Bone cancer (sarcoma) 

Introduction 

Coping with cancer

In this video, people who have been through cancer treatment talk about what kept them going and the practicalities of treatment.

Media last reviewed: 14/11/2013

Next review due: 14/11/2015

Living with cancer

Information on living with cancer, including treatment, support and different personal experiences of cancer

Primary bone cancer is a tumour that starts growing inside a bone.

Cancer that spreads from another part of the body into surrounding bone is known as secondary bone cancer.

The most common symptom of bone cancer is bone pain that usually gets worse over time and can feel more painful during the night.

Read more about the symptoms of bone cancer.

If you or your child is experiencing persistent bone pain that lasts for more than three days, visit your GP. While it is highly unlikely to be the result of bone cancer, it does require further investigation.

Types of bone cancer

All types of bone cancer are very rare. The four most common types (although still very rare in general terms) are described below.

Osteosarcoma

Osteosarcoma is the most common type of bone cancer. Most cases develop in teenagers and young adults, but you can get it at any age.

Osteosarcoma usually develops in the larger bones such as the thigh bone (femur) or the shin bone (tibia).

Ewing's sarcoma

Ewing's sarcoma is most common in teenagers, although it can also develop in adults.

Ewing's sarcoma usually develops in the pelvis, thigh bone or shin bone.

Chondrosarcoma

This type of bone cancer usually develops in adults aged between 30 and 60.

It mostly affects the pelvis, thigh bone, upper arm bone, shoulder blade (scapula) and the ribs.

Spindle cell sarcoma

Spindle cell sarcoma is very similar to osteosarcoma in terms of its symptoms and treatment, but it affects older adults aged 40 or over.

Treating bone cancer

The treatment plan for most cases of bone cancer is to use a course of chemotherapy to shrink the tumour and surgery to remove the affected area of bone.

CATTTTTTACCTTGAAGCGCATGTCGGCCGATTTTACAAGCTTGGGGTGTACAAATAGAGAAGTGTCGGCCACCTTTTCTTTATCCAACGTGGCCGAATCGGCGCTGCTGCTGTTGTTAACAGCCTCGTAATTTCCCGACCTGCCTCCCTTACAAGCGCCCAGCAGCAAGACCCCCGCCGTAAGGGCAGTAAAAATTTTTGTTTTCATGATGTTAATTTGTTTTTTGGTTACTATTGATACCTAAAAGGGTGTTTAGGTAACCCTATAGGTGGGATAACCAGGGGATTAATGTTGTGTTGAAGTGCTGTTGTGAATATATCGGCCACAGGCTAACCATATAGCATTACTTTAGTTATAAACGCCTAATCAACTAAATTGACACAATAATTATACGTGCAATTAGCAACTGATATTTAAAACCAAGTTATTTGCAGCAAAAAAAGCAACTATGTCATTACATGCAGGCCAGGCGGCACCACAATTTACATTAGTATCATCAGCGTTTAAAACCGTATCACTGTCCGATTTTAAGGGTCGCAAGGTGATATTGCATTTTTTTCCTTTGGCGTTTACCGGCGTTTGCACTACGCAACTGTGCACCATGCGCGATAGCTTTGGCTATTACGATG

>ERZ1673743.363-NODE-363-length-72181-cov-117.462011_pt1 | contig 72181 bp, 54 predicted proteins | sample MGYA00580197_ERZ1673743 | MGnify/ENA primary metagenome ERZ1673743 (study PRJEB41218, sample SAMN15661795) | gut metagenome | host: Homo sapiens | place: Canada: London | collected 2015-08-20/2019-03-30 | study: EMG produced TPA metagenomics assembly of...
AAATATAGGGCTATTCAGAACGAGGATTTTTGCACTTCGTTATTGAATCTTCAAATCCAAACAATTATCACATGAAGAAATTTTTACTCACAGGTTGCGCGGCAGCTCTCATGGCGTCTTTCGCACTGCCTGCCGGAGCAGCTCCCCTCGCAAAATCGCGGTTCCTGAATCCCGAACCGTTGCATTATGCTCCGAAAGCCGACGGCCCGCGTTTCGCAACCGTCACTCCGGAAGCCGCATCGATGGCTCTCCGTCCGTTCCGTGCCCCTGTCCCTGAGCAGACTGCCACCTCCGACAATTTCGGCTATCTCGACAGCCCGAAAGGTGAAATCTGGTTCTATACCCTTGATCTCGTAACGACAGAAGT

In the past this often meant that a section of a limb, such as the lower leg, had to be surgically removed (in an amputation), but today it is often possible to retain the limb by replacing the affected bone with a metal implant. This is known as limb-sparing surgery.

Read more about treating bone cancer.

The outlook for bone cancer depends on whether the cancer has spread from the bone to other parts of the body.

It's easier to cure if the cancer has not spread (known as localised bone cancer). If it has spread (most commonly to the lungs or bone marrow), it can be harder to treat. This is known as metastatic bone cancer.

Read more about the outlook for people with bone cancer.

What causes bone cancer?

The reason why a small minority of people develop bone cancer is still unclear.

Known risk factors include:

  • previous exposure to radiation, such as radiotherapy
  • a condition known as Paget’s disease of the bone, where the normal cycle of bone growth is disrupted – however, less than 1% of people with Paget’s disease will actually develop bone cancer

Read more about the causes of bone cancer.

Page last reviewed: 04/07/2013

Next review due: 04/07/2015

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The 1 comments posted are personal views. Any information they give has not been checked and may not be accurate.

Staffs Man said on 25 June 2014

Noticed a lump in chest in 2008. Went to doctor's and after different tests, (X-ray, CT, MRI, Bone Scan, Ultrasound Biopsy) it was diagnosed, as a chondrosarcoma. Shortly afterwards I was admitted to hospital, & had a chest wall resection & reconstruction. Have got a scar half way across my chest, but am still here! The staff were fantastic!

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Where Next? Cancer care choices for young people

Cancer care choices for young people

Find out more about the cancer care options available for young people aged between 19 and 24.

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